|In the University of Colorado fieldhouse before my race, with Patrick and Phil, Don's co-worker.|
Sure enough, running was as uncomfortable as I remembered it, if not exactly painful. My right knee was particularly rebellious. It squeaked and groaned like an old house wondering if it could stay on its foundations. But beyond a slight twinge and some strange creaking sounds, my knee didn't hurt. I was still running a month or two later when I noticed that it was no longer protesting. I can't say I loved the experience, especially during it, but there was no quitting now, especially since nothing really hurt. Besides, I felt great afterward, endorphins soaring, and the weight already slowly dropping off.
This was good enough to keep at, I decided. I started entering local 5- and 10K races and delighted in their carnival atmosphere. I wasn't in it to win it. I just didn't want to embarrass myself. I researched training programs and starting running hills and intervals to increase my stamina and speed. These strategies worked. I became a faster, if not award-winning runner. That was, and still is, good enough for me.
The trouble is, I still live in American society, where progress is a foregone conclusion. The next logical step would be for me to run a half-marathon, or even start training for a marathon. Don't get me wrong--I revere anyone who trains for and competes in a marathon. Just ask my family--I'm one of those dorks who sits around on a Saturday afternoon watching NBC Universal repeats of the running portions of triathlons. I love to watch how people run. Each person's style is as unique as their face. A running fingerprint of sorts.
But why in the hell would a big gal like me, 5'10" and who weighs, well, a lot more than I'm ever going to confess publicly, ever run a marathon? Marathon runners are thin and wiry, not strong and bulky like me. And besides, I'm perfectly content running 10K. It's a great distance for me. I've lost twenty pounds running consistently, if not breaking any records for speed and distance. A couple of running buddies have pointed out that the weight would come off if I stepped up my training. But I'm not in this to lose any more weight. I like to think of myself as kind of a throwback to actresses of the 1950s, like Jane Russell or Ava Gardner or Marilyn Monroe. I actually don't mind having breasts and hips. Running off my belly fat and thunder thighs was one thing. Why would I want to run off the good jiggly parts?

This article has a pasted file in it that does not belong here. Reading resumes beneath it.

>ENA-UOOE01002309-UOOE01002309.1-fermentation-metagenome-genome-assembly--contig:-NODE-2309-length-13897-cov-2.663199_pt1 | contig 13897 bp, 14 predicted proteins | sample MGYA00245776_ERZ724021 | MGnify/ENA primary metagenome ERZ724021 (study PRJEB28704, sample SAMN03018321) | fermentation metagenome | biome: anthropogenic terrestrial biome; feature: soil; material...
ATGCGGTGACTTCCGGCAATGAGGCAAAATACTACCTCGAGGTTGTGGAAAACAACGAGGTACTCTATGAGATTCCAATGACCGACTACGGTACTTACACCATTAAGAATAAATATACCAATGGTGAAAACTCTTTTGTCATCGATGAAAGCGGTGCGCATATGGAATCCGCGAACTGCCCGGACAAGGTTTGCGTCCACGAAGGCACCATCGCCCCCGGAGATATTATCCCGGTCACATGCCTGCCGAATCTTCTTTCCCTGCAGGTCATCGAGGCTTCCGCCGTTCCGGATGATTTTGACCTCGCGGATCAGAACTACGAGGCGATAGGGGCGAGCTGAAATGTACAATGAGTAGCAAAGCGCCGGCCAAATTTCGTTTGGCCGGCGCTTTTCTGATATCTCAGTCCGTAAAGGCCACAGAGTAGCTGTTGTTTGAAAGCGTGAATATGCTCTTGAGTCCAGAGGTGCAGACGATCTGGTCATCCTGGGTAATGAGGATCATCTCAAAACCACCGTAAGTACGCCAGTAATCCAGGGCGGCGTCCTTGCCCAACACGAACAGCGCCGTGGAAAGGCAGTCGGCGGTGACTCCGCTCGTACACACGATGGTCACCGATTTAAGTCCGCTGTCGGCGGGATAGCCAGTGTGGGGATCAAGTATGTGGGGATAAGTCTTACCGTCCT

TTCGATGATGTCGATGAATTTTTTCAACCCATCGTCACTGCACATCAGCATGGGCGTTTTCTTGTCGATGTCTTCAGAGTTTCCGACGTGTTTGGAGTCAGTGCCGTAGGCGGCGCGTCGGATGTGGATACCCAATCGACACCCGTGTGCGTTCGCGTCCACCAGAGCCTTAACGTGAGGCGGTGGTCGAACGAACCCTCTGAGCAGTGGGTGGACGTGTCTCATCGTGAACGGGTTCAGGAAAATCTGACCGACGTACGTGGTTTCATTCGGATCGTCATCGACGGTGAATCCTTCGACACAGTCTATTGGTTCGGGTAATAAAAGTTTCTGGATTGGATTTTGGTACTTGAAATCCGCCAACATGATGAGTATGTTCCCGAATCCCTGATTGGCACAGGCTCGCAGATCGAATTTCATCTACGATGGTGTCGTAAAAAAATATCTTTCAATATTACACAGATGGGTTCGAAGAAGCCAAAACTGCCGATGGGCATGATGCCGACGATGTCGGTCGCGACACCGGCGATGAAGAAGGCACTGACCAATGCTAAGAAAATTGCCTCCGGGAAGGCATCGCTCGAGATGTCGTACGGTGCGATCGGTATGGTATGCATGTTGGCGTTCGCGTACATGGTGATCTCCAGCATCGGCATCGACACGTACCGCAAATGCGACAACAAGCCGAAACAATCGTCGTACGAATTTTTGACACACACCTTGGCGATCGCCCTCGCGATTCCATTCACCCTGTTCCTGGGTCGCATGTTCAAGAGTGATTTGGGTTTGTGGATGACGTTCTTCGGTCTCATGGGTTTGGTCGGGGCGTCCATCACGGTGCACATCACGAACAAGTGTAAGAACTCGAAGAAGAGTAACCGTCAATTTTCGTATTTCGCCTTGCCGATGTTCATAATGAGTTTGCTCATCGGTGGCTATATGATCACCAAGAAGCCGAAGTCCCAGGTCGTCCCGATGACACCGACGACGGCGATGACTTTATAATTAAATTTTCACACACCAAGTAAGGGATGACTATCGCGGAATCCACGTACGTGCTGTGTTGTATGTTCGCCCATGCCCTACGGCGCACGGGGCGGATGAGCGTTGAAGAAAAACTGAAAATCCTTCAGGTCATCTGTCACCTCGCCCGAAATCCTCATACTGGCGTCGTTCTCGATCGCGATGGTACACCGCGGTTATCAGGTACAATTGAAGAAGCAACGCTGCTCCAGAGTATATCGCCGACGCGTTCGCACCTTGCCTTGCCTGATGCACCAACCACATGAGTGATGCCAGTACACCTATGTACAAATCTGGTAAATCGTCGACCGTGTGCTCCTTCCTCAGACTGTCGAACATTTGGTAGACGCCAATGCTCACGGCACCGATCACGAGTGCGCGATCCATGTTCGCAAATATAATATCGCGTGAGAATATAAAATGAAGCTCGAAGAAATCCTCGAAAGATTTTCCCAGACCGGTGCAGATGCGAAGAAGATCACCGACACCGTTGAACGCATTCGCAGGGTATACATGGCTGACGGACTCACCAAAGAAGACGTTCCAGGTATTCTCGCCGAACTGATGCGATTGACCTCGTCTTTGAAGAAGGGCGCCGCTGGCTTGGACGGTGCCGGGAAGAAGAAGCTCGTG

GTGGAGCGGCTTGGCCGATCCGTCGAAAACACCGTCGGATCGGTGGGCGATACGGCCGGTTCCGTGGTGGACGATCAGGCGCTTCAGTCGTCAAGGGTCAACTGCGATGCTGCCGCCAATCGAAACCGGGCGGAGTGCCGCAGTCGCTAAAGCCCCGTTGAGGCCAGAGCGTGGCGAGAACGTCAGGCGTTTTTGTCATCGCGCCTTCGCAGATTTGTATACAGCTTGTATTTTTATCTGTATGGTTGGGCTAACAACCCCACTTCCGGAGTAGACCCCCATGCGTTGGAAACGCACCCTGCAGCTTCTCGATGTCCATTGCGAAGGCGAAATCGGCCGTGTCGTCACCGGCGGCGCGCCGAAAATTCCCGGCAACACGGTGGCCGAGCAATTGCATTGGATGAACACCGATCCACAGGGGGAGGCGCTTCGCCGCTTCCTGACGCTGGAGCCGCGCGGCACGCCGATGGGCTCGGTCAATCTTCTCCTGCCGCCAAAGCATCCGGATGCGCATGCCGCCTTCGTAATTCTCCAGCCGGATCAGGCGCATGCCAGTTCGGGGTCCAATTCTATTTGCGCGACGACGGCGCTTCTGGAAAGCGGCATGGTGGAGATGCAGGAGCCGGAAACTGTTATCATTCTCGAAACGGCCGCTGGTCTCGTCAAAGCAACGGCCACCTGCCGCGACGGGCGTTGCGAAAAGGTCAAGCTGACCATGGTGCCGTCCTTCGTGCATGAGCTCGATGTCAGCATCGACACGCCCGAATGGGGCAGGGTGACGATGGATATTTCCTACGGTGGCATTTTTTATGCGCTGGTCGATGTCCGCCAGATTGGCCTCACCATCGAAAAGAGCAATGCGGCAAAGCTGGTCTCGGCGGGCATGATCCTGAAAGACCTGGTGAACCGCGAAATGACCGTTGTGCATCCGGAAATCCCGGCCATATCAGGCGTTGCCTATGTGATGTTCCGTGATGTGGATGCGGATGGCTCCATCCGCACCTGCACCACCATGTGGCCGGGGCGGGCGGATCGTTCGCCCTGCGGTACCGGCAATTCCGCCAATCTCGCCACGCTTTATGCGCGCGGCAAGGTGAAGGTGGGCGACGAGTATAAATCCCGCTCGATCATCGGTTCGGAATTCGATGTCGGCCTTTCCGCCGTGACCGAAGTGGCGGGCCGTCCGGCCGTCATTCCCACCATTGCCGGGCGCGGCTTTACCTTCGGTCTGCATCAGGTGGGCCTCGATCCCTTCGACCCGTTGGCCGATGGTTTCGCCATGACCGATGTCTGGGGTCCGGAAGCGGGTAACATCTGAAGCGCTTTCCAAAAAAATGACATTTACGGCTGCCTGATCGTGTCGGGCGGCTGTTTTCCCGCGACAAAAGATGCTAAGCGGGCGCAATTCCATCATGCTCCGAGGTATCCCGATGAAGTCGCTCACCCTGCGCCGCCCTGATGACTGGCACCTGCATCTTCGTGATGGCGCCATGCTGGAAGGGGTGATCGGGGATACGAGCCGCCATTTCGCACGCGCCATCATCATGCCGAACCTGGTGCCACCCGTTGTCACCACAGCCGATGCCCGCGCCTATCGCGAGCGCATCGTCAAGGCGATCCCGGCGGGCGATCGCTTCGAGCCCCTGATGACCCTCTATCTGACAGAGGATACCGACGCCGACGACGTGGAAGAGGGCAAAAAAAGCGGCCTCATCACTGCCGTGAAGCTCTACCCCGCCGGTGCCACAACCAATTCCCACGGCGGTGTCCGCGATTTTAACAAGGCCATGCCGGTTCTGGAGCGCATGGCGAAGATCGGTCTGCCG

So what AM i in it for? Given my disposition, which alternates between biliousness and anxiety with occasional, very occasional bonhomie, I might well be a lifetime candidate for Prozac. But I'm also into yoga and alternative medicine. Running is my alternative to Prozac. In the process of pursuing a sounder body, I've also stumbled onto my key to a sounder mind. Certainly the yoga asana and meditation play a huge part in cultivating peace of mind, besides being excellent physical and emotional exercise. For one thing, I've stopped giving the people around me so many pieces of my mind since I added running to my routine. Yes, I still write letters to the editor in response to some blowhard who really needs another blowhard to put him in his place. But I'm kinder and gentler about it.
|At the two-mile mark at Saturday's race|
This is what works for me. I'll just keep plodding along. If the weight starts creeping up again, or Don starts telling me my Bitchiness Quotient has increased to intolerable levels, then I'll consider my next steps. By that time I'll be over 50. Call me a fuddy-duddy, but I just don't think it's a good for me to start running marathons after 50. I'm more likely to bungee jump.